This past week in Thailand has seen us arrive in Bangkok, experience torrential downpours, flooded streets, the largest reclining Buddha in the world, the coastal town of Ranong and a tropical island monsoon for an afternoon. It has also seen us fail miserably at entering a Burnese refugee camp but has also reintroduced me to the Thai street market scene and the joy of failing to communicate with fishmongers and sharing nothing but smiles.
My pen has constantly been scribbling in my notebook, poetic phrases flowing forth as the swollen river flows through the streets of Bangkok. My shutter has been in a constant state of “click click clicking” and yet it is hard to believe we have only been here a week. It feels as if a month has passed since our arrival. Excitement rushes through me as I write this and look back on my poetry and photos so far. Merely a glimpse into the amount of amazing things we are seeing here!
I have posted nine poems/reflections/meditative exercises on my blog so far. A few of them were in preparation for this trip. Two or three of these will soon have a photo or two attached with links to my flickr.
I am almost done with Thich Nhat Hanh’s “Peace is Every Step” in preparation for my ten day meditation retreat in Chiang Mai that I will be beginning in a few days. Two of the meditations that really stuck with me as I prepare my mind and body for my retreat were his sections on “Sitting Anywhere” and “Sitting Meditation.” I know that the meditation retreat I will be in will be sitting for most of the day, upwards of ten hours, without a break. I worry about this because of the extreme discomfort I feel when sitting straight because of a back injury of mine. Hanh’s says, “In some meditation center, practioners are not permitted to move during periods of sitting meditation. They often have to endure great discomfort, to me, this seems unnatural. We sit in meditation to help us cultivate peace, joy, and nonviolence…To change the position of our feet or do a little walking meditation will not disturb others very much, and it can help us a lot” (17). Thanks, Thich Nhat Hanh, for giving me permission! He goes on to warn against the negative uses of meditation that some people fall into. Using it as a means of escape from our everyday lives, for example. He says that it is important to use meditation as a means by which to enhance our lives, to reflect on our lives, and to further ourselves, not a means through which to hide from our problems. He says that by practicing meditation for a little while every day, “we dwell in profound communion with life” (18).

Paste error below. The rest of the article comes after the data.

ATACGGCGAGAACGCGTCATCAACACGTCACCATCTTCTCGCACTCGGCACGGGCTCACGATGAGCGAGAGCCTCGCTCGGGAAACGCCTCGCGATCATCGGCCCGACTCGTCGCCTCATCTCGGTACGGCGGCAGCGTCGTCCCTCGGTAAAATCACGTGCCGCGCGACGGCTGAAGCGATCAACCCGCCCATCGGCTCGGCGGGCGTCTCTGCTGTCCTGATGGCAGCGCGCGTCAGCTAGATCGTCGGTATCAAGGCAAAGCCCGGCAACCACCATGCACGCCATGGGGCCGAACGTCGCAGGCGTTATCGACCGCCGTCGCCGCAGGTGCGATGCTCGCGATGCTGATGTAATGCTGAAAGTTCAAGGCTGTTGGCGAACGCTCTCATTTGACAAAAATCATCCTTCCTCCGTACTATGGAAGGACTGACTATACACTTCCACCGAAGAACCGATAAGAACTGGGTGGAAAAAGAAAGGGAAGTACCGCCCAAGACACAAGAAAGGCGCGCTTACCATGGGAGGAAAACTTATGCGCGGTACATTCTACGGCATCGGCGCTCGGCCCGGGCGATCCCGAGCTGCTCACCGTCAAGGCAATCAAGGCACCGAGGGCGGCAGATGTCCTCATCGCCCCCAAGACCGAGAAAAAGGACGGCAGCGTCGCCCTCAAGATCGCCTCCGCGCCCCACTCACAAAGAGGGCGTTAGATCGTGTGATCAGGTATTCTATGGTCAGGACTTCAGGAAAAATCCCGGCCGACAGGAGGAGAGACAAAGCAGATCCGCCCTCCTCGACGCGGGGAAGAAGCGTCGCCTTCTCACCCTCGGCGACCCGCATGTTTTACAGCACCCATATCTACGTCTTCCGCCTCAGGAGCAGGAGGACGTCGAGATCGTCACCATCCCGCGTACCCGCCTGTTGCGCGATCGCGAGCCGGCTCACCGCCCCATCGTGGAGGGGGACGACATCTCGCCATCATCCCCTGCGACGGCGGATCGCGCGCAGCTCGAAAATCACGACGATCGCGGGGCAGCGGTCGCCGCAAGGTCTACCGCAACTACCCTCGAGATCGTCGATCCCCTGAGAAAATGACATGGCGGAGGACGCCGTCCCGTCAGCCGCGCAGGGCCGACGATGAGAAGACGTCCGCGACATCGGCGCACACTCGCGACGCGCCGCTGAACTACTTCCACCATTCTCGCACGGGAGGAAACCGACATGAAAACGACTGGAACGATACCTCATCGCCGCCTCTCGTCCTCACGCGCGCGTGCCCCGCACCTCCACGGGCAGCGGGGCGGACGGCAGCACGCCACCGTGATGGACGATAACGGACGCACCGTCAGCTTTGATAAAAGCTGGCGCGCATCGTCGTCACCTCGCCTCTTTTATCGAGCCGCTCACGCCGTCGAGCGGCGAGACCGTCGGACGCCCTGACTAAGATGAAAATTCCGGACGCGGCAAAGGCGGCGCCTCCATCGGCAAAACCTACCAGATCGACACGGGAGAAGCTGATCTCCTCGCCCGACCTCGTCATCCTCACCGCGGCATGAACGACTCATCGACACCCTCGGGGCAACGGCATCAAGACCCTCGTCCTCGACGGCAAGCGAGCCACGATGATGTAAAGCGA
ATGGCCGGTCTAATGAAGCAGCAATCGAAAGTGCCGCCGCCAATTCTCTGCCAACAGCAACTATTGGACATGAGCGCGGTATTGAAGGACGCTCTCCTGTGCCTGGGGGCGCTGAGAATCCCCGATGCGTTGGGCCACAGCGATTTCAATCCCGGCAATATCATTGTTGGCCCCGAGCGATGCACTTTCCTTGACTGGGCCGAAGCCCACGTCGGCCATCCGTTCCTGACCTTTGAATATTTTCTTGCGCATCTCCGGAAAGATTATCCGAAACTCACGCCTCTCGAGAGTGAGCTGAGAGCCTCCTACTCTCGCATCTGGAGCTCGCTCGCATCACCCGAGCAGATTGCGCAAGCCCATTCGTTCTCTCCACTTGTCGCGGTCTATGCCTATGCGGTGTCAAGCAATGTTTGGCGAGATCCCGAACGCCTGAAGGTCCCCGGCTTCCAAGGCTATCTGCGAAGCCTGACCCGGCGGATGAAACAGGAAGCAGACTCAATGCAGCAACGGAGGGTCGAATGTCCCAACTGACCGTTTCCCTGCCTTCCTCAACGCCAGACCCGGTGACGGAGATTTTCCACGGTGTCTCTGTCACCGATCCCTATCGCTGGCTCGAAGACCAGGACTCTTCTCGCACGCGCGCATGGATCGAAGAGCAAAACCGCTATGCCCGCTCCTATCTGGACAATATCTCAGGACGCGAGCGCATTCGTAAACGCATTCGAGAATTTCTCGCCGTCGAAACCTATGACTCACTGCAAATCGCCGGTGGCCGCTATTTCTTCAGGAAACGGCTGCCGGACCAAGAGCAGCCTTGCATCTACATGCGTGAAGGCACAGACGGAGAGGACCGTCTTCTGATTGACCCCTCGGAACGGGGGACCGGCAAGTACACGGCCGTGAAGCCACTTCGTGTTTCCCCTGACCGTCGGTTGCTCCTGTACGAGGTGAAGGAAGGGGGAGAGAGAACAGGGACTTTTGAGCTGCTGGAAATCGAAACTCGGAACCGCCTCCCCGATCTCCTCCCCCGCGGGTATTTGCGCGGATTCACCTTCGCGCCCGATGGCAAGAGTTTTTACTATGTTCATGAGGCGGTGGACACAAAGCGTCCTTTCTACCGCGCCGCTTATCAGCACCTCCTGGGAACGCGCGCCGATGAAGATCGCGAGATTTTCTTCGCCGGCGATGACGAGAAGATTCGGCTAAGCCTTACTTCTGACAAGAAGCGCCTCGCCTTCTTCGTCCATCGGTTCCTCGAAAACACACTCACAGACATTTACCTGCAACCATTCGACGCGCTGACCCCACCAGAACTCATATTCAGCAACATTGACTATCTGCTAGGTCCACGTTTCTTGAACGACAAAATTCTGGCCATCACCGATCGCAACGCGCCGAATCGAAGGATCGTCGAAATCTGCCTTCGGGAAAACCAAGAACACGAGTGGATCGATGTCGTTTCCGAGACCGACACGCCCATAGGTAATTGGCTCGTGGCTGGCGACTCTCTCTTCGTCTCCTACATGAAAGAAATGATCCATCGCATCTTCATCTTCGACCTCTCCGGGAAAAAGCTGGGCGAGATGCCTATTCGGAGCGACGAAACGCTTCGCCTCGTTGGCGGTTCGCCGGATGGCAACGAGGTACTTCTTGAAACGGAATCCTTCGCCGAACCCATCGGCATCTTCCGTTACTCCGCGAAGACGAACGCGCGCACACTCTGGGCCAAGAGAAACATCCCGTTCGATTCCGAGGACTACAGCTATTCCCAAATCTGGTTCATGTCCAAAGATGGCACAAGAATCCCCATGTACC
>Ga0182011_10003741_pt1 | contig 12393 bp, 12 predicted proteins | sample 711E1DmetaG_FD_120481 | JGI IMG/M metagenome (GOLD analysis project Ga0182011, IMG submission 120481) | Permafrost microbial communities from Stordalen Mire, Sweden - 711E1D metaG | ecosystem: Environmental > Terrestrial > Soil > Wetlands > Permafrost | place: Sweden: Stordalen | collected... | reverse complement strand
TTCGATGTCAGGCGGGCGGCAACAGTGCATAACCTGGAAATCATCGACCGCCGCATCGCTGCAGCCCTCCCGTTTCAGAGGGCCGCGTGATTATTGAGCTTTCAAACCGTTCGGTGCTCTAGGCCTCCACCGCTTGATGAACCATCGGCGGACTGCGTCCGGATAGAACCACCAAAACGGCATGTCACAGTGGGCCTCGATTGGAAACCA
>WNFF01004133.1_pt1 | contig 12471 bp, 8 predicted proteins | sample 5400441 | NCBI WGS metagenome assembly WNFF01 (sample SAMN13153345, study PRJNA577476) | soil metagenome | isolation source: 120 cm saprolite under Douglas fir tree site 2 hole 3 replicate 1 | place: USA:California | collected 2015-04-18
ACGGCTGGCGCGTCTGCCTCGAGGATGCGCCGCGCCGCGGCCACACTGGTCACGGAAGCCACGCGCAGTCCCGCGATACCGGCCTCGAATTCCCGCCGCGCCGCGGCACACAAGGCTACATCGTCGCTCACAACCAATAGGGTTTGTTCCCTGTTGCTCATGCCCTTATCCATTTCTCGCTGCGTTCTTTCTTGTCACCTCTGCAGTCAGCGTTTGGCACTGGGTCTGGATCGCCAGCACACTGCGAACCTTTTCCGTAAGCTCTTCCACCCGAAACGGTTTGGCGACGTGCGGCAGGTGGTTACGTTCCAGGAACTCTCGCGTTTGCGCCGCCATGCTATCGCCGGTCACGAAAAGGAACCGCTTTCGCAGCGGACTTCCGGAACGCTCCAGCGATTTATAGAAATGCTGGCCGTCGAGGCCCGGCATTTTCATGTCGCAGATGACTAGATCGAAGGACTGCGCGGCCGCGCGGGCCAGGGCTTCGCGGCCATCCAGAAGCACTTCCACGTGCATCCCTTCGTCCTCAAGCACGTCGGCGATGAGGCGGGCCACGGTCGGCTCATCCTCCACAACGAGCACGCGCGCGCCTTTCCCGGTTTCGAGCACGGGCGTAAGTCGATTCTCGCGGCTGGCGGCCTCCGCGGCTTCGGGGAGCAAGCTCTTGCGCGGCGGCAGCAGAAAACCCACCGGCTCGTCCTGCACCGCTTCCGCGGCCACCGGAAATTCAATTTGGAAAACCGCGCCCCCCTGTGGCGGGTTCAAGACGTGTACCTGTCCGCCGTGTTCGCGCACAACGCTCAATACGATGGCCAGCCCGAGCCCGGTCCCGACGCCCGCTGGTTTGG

I look forward to the weeks to come, to the Loi Krathong festival honoring the river spirits that includes people launching cylindrical hot air baloons into the sky, my meditation retreat, exploring the street markets of Chiang Mai, visiting a longneck village and some other hill tribes, and of volunteering at the Elephant Nature Park. I plan on spending upwards of three weeks in Chiang Mai, experiencing all that the beautiful city and surrounding hills have to offer.
You can see my flickr account here: http://www.flickr.com/photos/67320150@N03/?saved=1